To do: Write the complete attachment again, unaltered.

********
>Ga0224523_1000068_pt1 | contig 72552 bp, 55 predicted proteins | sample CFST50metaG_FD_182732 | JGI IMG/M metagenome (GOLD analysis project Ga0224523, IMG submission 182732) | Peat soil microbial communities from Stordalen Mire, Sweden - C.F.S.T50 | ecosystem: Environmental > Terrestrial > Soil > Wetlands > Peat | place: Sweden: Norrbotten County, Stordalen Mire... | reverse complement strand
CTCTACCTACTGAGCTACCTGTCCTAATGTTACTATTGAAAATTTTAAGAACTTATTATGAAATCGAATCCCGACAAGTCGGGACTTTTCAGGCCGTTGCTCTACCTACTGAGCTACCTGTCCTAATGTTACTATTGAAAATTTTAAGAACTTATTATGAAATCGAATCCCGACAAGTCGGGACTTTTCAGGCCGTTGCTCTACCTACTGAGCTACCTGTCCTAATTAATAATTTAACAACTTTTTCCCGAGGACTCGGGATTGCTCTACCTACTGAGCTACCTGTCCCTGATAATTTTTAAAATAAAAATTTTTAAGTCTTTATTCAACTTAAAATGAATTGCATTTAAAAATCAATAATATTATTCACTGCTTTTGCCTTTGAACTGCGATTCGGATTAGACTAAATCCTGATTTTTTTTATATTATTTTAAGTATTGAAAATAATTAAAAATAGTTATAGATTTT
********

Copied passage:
>Ga0224523_1000068_pt1 | contig 72552 bp, 55 predicted proteins | sample CFST50metaG_FD_182732 | JGI IMG/M metagenome (GOLD analysis project Ga0224523, IMG submission 182732) | Peat soil microbial communities from Stordalen Mire, Sweden - C.F.S.T50 | ecosystem: Environmental > Terrestrial > Soil > Wetlands > Peat | place: Sweden: Norrbotten County, Stordalen Mire... | reverse complement strand
CTCTACCTACTGAGCTACCTGTCCTAATGTTACTATTGAAAATTTTAAGAACTTATTATGAAATCGAATCCCGACAAGTCGGGACTTTTCAGGCCGTTGCTCTACCTACTGAGCTACCTGTCCTAATGTTACTATTGAAAATTTTAAGAACTTATTATGAAATCGAATCCCGACAAGTCGGGACTTTTCAGGCCGTTGCTCTACCTACTGAGCTACCTGTCCTAATTAATAATTTAACAACTTTTTCCCGAGGACTCGGGATTGCTCTACCTACTGAGCTACCTGTCCCTGATAATTTTTAAAATAAAAATTTTTAAGTCTTTATTCAACTTAAAATGAATTGCATTTAAAAATCAATAATATTATTCACTGCTTTTGCCTTTGAACTGCGATTCGGATTAGACTAAATCCTGATTTTTTTTATATTATTTTAAGTATTGAAAATAATTAAAAATAGTTATAGATTTT